Highly territorial- Beavers are highly territorial and even mark their territories using scent mounts made of mud, debris and castoreum (a substance excreted in urine through their castor sacs).
Beavers are good swimmers.
Nocturnal- Beavers are mostly active during the night. They sleep for almost 11 hours a day.
Beavers are hunted for their fur, meat and castoreum, which is used in medicine, perfume and flavouring.
In the 19th century, they almost got extinct, but their population bounced back, and now they are listed as the least concerned in the IUCN Red List.
What are Otters?
Otters are the adorably charismatic members of the Mustelidae family of members such as weasels, badgers and ferrets etc. Small, elongated-sized otters have a head-body length of around 60 cm to 180 cm.
They have short ears and noses, which they can close underwater. They have dense fur and long rudder-like tail.
Otters live in freshwater habitats like rivers, lakes and wetlands. Some species have adapted to live in the oceans, such as the sea otter and the smaller marine otter.
They do not build their own homes but use structures built by the beavers and other animals to give birth to their young ones.
They have webbed feet and a powerful tail making them a great swimmer. Their waterproof fur keeps them warm. This fur has no fatty layer but is the thickest of any other animal (a million hair per square inch).
Some cold-water species of otters have a high metabolism rate, which keeps them warm in the water.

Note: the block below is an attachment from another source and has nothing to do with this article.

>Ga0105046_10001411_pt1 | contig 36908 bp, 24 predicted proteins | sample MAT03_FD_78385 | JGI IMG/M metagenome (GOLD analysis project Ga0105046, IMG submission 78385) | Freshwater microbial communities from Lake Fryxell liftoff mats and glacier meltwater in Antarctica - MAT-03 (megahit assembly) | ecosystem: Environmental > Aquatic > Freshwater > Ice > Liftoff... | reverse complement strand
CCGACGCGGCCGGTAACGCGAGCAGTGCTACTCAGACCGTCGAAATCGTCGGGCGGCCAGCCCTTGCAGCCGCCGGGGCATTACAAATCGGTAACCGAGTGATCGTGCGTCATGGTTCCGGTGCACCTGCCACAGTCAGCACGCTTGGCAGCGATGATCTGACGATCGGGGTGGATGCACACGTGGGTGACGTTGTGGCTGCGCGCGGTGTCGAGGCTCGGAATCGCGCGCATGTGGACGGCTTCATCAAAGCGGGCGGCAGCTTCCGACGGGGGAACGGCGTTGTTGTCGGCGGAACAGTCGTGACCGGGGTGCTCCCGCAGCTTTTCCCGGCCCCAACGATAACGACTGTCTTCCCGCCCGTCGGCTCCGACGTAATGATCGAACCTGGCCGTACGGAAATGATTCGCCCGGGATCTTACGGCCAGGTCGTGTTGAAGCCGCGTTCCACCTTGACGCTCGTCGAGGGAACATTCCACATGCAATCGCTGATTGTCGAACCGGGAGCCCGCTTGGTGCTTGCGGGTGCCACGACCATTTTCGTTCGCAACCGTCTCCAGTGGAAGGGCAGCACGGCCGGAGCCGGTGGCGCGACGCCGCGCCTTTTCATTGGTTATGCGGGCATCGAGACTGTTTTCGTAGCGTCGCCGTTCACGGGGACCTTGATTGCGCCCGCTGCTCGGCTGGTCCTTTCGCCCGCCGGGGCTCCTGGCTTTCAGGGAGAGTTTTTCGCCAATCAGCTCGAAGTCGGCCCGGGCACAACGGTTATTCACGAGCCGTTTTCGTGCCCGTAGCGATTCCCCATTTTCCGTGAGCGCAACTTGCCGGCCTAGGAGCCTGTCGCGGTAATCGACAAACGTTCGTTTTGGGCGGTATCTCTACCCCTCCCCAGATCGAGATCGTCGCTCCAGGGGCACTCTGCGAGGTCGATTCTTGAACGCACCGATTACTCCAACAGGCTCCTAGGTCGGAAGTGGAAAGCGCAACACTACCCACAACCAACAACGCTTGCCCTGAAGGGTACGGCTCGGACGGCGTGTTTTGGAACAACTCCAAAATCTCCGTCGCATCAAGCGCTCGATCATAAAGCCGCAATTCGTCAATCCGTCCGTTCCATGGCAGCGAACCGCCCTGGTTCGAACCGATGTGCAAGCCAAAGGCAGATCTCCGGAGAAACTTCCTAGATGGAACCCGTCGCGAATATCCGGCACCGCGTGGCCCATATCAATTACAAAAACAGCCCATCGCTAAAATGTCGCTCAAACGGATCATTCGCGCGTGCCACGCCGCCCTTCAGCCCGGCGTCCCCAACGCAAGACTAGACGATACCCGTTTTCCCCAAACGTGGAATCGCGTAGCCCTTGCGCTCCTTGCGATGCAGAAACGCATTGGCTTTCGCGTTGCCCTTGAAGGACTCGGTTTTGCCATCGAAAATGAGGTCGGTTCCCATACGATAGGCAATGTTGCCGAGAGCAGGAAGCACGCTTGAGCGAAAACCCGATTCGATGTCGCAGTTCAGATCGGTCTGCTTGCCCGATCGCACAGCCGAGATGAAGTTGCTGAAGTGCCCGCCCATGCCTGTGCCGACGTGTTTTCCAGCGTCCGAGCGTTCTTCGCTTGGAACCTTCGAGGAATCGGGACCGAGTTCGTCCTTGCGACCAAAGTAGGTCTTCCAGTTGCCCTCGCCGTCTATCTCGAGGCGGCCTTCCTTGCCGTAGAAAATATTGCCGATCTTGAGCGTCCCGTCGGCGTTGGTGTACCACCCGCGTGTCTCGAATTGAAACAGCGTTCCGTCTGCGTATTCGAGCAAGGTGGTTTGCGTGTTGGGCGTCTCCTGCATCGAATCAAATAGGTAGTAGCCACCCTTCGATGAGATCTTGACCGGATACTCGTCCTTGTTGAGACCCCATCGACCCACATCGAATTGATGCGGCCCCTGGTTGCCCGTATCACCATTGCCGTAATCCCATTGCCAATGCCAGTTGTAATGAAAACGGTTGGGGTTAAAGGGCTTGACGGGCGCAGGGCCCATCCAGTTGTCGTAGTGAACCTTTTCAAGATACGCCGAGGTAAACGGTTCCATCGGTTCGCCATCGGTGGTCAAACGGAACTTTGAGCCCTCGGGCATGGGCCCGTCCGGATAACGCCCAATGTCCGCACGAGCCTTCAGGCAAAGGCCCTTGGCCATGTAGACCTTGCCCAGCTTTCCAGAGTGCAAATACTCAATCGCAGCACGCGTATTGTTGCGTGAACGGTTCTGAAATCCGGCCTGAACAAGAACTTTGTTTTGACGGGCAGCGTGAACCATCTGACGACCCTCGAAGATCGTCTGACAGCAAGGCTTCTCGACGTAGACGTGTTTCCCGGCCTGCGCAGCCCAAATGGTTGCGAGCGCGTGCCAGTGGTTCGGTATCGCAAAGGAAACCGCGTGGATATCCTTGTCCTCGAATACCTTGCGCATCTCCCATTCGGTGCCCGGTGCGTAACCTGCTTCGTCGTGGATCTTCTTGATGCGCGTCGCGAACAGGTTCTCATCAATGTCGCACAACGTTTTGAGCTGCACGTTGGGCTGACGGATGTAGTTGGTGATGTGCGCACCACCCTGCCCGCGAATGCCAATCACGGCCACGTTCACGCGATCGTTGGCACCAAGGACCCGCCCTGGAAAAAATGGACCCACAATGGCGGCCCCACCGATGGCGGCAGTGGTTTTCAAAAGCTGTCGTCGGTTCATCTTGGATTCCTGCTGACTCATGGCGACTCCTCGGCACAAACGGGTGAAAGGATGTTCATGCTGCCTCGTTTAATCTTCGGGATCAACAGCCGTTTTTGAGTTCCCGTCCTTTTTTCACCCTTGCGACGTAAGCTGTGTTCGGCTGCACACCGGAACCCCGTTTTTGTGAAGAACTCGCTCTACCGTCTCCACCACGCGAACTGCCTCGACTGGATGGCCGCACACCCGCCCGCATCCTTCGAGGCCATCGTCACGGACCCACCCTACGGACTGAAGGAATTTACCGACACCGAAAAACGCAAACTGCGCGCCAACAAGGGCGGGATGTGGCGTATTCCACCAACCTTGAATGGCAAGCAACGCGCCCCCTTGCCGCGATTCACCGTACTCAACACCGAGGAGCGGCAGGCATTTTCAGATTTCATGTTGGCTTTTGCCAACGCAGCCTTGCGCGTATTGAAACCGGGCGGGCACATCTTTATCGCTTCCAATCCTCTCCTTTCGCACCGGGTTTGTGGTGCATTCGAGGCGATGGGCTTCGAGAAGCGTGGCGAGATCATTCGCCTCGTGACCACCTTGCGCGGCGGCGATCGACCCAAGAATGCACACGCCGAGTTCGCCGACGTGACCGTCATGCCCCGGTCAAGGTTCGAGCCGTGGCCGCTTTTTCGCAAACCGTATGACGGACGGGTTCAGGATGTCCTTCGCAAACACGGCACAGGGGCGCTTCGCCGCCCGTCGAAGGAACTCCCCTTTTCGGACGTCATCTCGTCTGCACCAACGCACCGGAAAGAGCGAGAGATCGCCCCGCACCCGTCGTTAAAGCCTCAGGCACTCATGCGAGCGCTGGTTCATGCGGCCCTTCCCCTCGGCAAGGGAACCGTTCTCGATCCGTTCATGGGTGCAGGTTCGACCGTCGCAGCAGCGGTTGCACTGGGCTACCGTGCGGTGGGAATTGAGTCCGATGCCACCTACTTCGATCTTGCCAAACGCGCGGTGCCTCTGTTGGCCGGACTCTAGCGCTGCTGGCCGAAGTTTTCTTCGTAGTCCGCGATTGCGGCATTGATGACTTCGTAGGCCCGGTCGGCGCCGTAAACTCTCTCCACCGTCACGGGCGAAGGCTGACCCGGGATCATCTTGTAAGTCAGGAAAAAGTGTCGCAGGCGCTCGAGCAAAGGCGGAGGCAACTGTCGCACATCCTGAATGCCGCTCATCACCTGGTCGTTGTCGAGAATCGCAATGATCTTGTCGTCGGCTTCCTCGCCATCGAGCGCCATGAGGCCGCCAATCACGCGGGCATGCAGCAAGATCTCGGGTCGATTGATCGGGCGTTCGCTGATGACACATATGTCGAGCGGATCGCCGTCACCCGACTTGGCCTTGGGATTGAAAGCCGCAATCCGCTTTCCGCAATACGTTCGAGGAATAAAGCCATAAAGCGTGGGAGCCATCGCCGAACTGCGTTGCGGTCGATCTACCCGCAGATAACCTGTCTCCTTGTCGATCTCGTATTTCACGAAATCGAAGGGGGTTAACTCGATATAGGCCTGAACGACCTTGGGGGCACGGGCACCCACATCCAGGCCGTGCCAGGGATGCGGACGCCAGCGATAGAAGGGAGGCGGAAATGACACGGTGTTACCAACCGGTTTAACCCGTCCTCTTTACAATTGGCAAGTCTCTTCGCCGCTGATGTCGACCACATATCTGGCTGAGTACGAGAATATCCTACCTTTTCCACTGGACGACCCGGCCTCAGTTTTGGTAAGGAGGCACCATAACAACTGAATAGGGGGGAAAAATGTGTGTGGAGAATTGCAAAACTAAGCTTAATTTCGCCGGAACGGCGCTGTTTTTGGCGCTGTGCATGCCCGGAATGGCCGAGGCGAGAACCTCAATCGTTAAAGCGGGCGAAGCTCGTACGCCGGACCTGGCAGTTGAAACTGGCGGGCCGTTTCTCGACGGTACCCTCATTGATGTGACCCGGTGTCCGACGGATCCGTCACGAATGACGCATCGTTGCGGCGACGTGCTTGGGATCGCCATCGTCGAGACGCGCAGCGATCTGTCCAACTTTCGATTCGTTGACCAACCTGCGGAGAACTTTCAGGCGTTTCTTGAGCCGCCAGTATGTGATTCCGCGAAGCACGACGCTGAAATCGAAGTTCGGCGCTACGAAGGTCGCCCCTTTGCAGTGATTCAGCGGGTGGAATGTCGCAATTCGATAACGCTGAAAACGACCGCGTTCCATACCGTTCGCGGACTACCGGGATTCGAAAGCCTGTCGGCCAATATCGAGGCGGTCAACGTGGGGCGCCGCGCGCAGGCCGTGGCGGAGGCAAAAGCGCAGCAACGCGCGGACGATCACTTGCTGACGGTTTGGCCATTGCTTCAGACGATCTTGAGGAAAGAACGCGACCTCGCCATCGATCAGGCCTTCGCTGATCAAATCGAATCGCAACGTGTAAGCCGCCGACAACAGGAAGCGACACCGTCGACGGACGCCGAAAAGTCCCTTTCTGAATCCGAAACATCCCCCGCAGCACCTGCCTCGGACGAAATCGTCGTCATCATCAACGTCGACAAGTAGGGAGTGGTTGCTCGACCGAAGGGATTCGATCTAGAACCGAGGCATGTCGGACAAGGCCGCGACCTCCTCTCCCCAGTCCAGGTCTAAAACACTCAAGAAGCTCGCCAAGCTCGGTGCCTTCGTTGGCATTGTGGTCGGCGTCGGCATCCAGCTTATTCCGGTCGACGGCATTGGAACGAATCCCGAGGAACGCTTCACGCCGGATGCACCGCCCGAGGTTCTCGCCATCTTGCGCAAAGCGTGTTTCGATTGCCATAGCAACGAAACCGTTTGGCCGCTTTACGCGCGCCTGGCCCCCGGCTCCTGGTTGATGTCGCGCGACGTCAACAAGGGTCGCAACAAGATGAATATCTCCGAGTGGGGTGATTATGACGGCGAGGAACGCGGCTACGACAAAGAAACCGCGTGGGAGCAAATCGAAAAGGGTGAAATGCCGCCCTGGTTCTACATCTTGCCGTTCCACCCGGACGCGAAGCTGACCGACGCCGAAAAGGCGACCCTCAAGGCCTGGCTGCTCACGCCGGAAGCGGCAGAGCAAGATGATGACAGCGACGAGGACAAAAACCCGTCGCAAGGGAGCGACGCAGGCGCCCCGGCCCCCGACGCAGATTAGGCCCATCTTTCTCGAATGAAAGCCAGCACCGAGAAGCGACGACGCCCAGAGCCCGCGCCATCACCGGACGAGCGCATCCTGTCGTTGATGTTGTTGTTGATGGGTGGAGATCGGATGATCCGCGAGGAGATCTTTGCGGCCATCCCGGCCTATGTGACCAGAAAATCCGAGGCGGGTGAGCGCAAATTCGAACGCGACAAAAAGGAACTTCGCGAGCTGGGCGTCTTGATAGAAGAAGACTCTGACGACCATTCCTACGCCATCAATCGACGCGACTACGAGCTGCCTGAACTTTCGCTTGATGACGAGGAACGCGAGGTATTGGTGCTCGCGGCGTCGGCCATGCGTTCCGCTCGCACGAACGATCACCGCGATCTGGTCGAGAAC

They generally live around 16 years in the wild and can live up to 24 years in captivity.
Excellent hunters – Apart from being good swimmers, they are excellent hunters and hunt small fishes, crustaceans and other critters.
They have highly sensitive whiskers that detect the slightest change in the current and help them locate the fish. Some other species, like the sea otter, have learned to open the shellfish.
The sea otter keeps swimming on its back and hits the shellfish with the stone until it opens.
Unlike the busy beaver, otters are very playful and love splashing, hopping and running around.
Diurnal – Otters are mostly active during the day.
They use their vocals to communicate.
Otters are listed as endangered mammals on the IUCN Red List because of massive hunting for their fur. They are also getting affected adversely by pollution and pesticides.
Main Differences Between Beavers and Otters
- Beavers are herbivores, and otters are carnivores.
- Beavers are nocturnal, and otters are diurnal.
- Beavers are found only in the northern hemisphere’s temperate regions, while otters are everywhere except Australia and Antarctica.
- Beavers moult during summer, but otters do not moult.
- Beavers are famous for their industriousness and busyness, while otters are famous for their playfulness.
- Beavers are currently listed under the least concerned category in the IUCN Red List, while otters are listed under the endangered category.
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Piyush Yadav has spent the past 25 years working as a physicist in the local community. He is a physicist passionate about making science more accessible to our readers. He holds a BSc in Natural Sciences and Post Graduate Diploma in Environmental Science. You can read more about him on his bio page.